To my understanding you give grades to your students who take your class or exams. Or else, you grade if you are asked by a committee of something to evaluate some people -- and that committe asks you because you are an expert. Another thing that you might play a "grader" is in reviewing something completely on subjective ground. Think about movies, books, hotels, restaurants, etc. But bear in mind that when it comes to taste, nobody can dictate what's good or bad for you. Such reviews, while might be useful for some people, they are not objective indicators. Even if Ebert says that Lord of the Rings is fantastic, I still don't like it. Does it give me a "fail"? As for the "gradee" side, it's true that there are powerful reviewers (or, "grader" for that matter) -- so powerful, the "target" can loose his/her job. I've heard some Hollywood rookies gave up their careers because Ebert "failed" them. But hey, that's their problem. I've heard many economics titans actually got C in their micro. Or, some seminal papers got rejected first and later on got published somewhere else with flying colors -- some even got Nobel prize!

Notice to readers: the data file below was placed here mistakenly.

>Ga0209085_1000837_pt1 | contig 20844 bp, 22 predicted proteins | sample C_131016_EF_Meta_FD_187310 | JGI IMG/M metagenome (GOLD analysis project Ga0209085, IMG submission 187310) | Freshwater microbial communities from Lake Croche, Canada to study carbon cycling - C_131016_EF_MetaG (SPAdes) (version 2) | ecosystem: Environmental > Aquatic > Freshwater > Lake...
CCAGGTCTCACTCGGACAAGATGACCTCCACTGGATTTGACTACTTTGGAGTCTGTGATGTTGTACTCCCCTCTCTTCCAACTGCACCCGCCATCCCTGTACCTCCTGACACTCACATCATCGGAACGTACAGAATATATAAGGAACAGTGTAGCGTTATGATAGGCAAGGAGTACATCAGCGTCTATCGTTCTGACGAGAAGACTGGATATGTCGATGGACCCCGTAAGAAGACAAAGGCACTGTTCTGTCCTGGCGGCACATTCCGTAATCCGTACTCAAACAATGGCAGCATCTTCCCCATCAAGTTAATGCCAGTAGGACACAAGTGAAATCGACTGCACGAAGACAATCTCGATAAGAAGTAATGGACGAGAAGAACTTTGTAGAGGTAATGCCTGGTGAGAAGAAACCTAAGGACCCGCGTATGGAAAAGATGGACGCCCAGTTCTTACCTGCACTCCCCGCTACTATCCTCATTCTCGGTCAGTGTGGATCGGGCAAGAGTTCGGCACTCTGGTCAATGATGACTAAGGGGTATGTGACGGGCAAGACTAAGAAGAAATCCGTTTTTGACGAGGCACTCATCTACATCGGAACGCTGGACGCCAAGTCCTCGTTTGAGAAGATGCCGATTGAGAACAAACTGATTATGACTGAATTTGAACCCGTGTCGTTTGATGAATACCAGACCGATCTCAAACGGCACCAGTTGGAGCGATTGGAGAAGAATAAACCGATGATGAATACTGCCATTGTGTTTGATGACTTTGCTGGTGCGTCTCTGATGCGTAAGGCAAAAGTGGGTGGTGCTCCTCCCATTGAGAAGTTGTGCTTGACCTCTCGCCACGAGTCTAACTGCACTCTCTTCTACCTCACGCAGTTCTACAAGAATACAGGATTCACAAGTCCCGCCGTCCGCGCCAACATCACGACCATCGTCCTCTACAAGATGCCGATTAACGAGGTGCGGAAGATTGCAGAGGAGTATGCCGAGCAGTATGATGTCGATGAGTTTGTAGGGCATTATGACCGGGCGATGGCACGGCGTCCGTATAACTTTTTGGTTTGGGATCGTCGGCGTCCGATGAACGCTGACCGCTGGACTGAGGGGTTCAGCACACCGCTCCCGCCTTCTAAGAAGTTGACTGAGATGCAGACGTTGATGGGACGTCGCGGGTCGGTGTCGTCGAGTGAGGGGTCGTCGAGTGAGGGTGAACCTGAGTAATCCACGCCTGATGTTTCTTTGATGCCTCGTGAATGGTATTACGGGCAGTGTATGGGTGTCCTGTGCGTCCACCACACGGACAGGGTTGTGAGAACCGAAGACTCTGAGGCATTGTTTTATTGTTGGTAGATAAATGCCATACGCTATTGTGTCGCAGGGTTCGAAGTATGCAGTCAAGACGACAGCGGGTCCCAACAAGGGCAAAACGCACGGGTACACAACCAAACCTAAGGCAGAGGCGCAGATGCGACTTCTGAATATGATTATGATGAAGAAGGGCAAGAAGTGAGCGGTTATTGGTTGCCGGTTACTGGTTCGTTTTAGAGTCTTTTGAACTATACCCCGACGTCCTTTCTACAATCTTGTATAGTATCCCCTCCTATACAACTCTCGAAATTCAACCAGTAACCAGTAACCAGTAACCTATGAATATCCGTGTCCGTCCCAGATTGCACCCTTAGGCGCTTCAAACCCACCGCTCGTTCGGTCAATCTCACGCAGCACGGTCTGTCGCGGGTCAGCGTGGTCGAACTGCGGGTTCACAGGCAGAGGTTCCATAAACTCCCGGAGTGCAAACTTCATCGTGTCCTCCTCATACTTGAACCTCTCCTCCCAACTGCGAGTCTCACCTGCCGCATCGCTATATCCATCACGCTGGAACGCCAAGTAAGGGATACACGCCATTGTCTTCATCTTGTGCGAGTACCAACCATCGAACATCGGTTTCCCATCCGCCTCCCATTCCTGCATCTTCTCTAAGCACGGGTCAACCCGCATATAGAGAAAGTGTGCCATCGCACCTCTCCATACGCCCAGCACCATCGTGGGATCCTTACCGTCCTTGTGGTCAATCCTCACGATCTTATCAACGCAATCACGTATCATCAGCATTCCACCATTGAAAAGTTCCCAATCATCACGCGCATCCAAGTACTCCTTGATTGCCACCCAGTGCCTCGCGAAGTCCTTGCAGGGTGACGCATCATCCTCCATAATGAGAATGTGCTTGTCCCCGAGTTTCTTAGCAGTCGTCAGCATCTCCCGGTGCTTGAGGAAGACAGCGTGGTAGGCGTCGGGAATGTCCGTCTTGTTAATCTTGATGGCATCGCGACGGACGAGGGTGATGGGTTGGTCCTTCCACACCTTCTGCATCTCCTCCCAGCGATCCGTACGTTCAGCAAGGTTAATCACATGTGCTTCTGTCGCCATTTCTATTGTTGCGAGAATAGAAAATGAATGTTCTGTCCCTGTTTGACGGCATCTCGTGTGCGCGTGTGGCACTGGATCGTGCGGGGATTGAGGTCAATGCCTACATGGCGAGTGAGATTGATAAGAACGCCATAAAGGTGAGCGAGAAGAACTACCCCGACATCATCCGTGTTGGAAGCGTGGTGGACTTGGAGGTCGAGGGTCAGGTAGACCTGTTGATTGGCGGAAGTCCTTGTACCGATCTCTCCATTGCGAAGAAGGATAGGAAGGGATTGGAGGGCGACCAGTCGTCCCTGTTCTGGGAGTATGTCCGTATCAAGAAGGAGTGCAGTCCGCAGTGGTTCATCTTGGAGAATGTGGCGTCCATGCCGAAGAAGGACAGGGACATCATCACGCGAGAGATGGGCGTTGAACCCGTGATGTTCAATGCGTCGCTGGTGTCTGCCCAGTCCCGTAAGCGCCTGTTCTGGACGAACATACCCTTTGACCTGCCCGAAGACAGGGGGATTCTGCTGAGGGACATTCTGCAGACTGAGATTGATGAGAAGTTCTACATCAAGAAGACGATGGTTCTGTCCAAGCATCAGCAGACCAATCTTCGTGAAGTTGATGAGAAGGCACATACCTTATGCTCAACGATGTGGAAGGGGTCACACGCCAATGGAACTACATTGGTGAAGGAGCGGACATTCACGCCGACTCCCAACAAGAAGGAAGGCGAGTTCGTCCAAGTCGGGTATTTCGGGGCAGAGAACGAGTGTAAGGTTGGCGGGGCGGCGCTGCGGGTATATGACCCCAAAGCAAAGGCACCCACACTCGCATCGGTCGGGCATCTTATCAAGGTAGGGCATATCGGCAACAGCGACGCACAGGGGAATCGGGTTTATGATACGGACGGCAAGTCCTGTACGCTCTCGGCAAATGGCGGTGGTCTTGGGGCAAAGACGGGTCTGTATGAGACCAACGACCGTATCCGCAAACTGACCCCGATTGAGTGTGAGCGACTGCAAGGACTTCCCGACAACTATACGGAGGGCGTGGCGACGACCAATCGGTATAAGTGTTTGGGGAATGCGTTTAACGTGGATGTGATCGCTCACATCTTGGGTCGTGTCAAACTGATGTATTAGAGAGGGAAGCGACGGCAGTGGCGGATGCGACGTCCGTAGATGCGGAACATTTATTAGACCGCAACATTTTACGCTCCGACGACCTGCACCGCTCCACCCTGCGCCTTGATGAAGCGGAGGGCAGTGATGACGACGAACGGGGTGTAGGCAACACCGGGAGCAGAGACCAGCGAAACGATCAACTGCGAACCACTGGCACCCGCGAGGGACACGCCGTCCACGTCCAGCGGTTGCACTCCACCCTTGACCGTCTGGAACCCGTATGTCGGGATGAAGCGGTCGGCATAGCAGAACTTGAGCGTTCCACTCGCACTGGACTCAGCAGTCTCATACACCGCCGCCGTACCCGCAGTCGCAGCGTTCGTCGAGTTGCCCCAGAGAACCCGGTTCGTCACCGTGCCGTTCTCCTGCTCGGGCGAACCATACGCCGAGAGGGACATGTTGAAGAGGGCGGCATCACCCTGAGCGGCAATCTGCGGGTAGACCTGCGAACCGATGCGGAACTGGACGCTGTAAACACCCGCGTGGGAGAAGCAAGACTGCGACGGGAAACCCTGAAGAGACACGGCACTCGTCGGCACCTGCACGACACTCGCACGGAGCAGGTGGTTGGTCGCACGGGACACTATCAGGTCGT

So, I have no interest in this business of grading the government top officials on their one year anniversary in the administration. They are not my students. And I am no expert in whatever they are doing. Nor do I have experience as a cabinet member.
Criticizing is different thing. When you don't think the government is doing something correct, you speak up your mind. And, better yet, offer alternative way out. But giving letter grades A-B-C or numeral grades 5-7-8 etc is too much of sophomoric act. Some local newspapers, pundits, and a group of economists seem to disagree with me.